June 14, 2012

Thrifty Thursday tip

Last month I had a call from Sears, from where we had purchased our refrigerator as well as washer and dryer, informing me that it was time to renew my service agreement for another year.  The cost of this would be in excess of $400.

I was reluctant to do this even last year, although I ended up doing it.  This time it occurred to me after I hung up that with the money I was spending for appliance protection since the year of purchase, I easily could have purchased a replacement, if not all three, for either the fridge or the washer and dryer set rather than pay for an expensive repair (particularly for the washer and dryer, both of which have numerous sensors that can easily run into the hundreds to repair).  That just didn't make sense to me and made me feel like Sears was getting rich on my nickel.

I told them I wasn't going to renew. After listening to the rep drone on about how much repairs cost, etc., I stuck to my guns.  I then arranged for one last service call before the current coverage expired.

When the man arrived, I asked him what I could do to prevent the need for service.  He told me that with the refrigerator, it's all about keeping the coils clean, and with a washer and dryer, it's all about protecting the sensors against lightning, avoiding mildew in the washer, and avoiding lint buildup in the dryer.

He instructed me to leave the washer door as well as the drawer where detergent and bleach go in the open position when a load is not running to keep them aired out, to clean the lint catcher regularly and to try to keep the lint drain clear as well (my laundry room is on the second floor with my bedrooms, so I'll have to get my handyman to do that).  Finally, he suggested a surge protector to keep lightning from burning up the sensors, or to simply unplug when not in use.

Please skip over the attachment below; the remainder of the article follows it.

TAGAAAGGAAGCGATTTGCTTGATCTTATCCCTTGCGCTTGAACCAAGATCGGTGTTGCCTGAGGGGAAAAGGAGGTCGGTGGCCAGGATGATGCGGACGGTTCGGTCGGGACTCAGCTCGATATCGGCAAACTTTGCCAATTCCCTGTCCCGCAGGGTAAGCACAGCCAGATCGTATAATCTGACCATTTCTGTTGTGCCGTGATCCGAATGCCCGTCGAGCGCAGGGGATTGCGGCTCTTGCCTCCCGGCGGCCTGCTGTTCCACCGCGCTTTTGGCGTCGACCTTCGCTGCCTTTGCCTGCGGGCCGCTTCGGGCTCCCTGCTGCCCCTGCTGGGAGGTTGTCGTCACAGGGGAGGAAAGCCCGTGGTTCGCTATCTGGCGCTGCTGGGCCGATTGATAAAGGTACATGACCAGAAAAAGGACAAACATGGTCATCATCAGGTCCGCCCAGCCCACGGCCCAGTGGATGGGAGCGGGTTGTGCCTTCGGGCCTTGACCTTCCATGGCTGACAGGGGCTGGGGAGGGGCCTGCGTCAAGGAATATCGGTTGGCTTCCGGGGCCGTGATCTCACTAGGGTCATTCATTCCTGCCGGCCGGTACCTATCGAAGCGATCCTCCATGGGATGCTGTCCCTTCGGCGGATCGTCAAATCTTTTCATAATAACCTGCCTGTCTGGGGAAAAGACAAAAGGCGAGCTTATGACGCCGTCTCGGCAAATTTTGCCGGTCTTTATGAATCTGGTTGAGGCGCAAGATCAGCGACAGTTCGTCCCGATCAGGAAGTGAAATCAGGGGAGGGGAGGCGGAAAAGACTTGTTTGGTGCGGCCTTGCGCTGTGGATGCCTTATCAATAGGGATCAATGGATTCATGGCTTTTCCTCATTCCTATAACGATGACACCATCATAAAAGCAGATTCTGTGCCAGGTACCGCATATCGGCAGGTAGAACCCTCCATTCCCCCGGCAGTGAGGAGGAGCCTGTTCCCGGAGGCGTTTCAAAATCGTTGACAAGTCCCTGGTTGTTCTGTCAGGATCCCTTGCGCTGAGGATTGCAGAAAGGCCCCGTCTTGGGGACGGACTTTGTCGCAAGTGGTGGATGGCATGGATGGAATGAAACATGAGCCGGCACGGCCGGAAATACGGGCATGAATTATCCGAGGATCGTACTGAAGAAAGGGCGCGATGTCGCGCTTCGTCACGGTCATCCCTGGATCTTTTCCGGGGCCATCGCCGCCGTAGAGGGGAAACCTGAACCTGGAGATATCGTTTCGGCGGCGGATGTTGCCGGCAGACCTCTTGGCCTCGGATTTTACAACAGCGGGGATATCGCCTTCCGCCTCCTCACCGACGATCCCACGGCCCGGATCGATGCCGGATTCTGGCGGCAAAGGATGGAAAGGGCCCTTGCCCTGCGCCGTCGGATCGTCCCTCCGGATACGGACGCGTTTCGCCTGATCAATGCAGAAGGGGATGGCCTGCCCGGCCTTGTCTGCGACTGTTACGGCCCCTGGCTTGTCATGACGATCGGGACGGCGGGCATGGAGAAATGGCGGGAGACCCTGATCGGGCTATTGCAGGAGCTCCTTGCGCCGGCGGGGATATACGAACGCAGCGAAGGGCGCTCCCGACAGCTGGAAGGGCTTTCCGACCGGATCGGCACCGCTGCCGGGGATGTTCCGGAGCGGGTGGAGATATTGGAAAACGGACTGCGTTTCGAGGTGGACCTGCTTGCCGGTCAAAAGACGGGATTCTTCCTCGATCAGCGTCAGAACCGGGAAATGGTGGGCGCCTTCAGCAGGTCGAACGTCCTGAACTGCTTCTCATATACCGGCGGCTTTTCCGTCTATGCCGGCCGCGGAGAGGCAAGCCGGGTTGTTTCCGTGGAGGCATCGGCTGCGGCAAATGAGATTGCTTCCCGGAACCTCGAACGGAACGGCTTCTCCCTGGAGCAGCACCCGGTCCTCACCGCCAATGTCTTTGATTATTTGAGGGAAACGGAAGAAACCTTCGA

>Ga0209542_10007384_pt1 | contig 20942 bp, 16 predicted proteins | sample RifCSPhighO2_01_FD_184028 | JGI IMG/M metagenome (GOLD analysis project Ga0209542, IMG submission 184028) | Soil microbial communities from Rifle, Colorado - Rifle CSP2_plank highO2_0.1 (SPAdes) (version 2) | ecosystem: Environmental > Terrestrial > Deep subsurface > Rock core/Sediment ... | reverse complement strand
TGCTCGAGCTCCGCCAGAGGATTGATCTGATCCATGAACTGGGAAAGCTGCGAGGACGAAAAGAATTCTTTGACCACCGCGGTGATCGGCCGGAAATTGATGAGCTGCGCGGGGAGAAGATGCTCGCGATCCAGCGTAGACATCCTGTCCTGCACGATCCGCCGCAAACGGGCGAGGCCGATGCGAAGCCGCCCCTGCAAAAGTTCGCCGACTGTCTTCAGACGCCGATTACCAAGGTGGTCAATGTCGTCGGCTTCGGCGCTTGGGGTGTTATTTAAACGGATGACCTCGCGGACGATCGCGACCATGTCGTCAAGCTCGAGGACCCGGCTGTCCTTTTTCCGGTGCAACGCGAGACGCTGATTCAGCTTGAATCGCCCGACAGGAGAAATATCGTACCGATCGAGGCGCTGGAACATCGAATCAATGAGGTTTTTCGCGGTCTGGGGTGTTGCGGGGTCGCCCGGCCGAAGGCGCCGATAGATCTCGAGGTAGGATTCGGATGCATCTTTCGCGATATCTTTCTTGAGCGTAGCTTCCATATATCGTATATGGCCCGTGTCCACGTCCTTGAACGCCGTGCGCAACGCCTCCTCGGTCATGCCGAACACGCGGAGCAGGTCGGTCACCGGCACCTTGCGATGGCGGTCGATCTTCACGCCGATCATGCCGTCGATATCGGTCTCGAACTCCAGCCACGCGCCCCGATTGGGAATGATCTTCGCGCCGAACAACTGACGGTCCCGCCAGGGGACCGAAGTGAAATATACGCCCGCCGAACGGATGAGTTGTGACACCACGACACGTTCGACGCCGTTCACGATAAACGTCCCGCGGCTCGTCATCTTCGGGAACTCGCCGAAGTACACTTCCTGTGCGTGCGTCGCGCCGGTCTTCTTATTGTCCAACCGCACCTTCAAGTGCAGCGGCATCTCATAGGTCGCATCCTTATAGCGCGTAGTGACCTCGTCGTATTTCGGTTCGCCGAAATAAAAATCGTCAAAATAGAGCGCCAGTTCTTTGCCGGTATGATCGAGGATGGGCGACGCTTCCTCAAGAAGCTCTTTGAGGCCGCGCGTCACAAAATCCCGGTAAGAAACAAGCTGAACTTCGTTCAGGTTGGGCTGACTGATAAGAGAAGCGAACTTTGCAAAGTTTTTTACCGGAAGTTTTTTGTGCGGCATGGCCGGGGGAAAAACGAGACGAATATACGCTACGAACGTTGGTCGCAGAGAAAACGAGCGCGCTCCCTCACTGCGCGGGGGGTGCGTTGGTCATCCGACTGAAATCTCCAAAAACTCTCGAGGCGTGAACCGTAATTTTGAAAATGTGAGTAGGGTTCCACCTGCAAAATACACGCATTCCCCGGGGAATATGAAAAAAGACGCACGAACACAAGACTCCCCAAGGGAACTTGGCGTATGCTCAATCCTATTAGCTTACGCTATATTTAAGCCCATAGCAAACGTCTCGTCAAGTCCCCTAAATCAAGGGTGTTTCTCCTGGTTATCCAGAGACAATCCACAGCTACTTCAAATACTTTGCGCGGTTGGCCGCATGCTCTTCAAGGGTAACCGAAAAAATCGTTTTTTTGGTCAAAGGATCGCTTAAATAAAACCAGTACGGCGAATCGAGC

As for the refrigerator, the repairman said to continue keeping the kitchen appliance rug in place in front of it because it blocks out dust from getting underneath.  When he removed the bottom grill and vacuumed under the fridge, he said there was very little dust becuse the rug kept it out.  He showed me how to remove the grill and how to put it back so I could use my vacuum attachment to gather any dust that will eventually settle on the coils and make the fridge not as cold as it should be.  He pronounced the sealants in good condition, and that was that.

In four years, I've only called out the repair to do an annual checkup but have never needed repair work for any of these three appliances.  I figure the worst that can happen with the fridge is that my icemaker in the freezer might act funky, in which case I'll have to make my own ice...hardly the end of the world.  As for the washer and dryer, the set is made by LG, an excellent brand (the hatches holding the doors to the units are metal, whereas other brands we looked were held together with plastic, which is a lot less sturdy and more prone to cracking and breakage). Of course, one never knows if your appliance was slapped together fifteen minutes before quitting time before a three-day summer weekend.  Still, I'm confident that I can manage without having to spend $400 a year on "just-in-case" repair coverage that hasn't yet been needed.

Something to think about!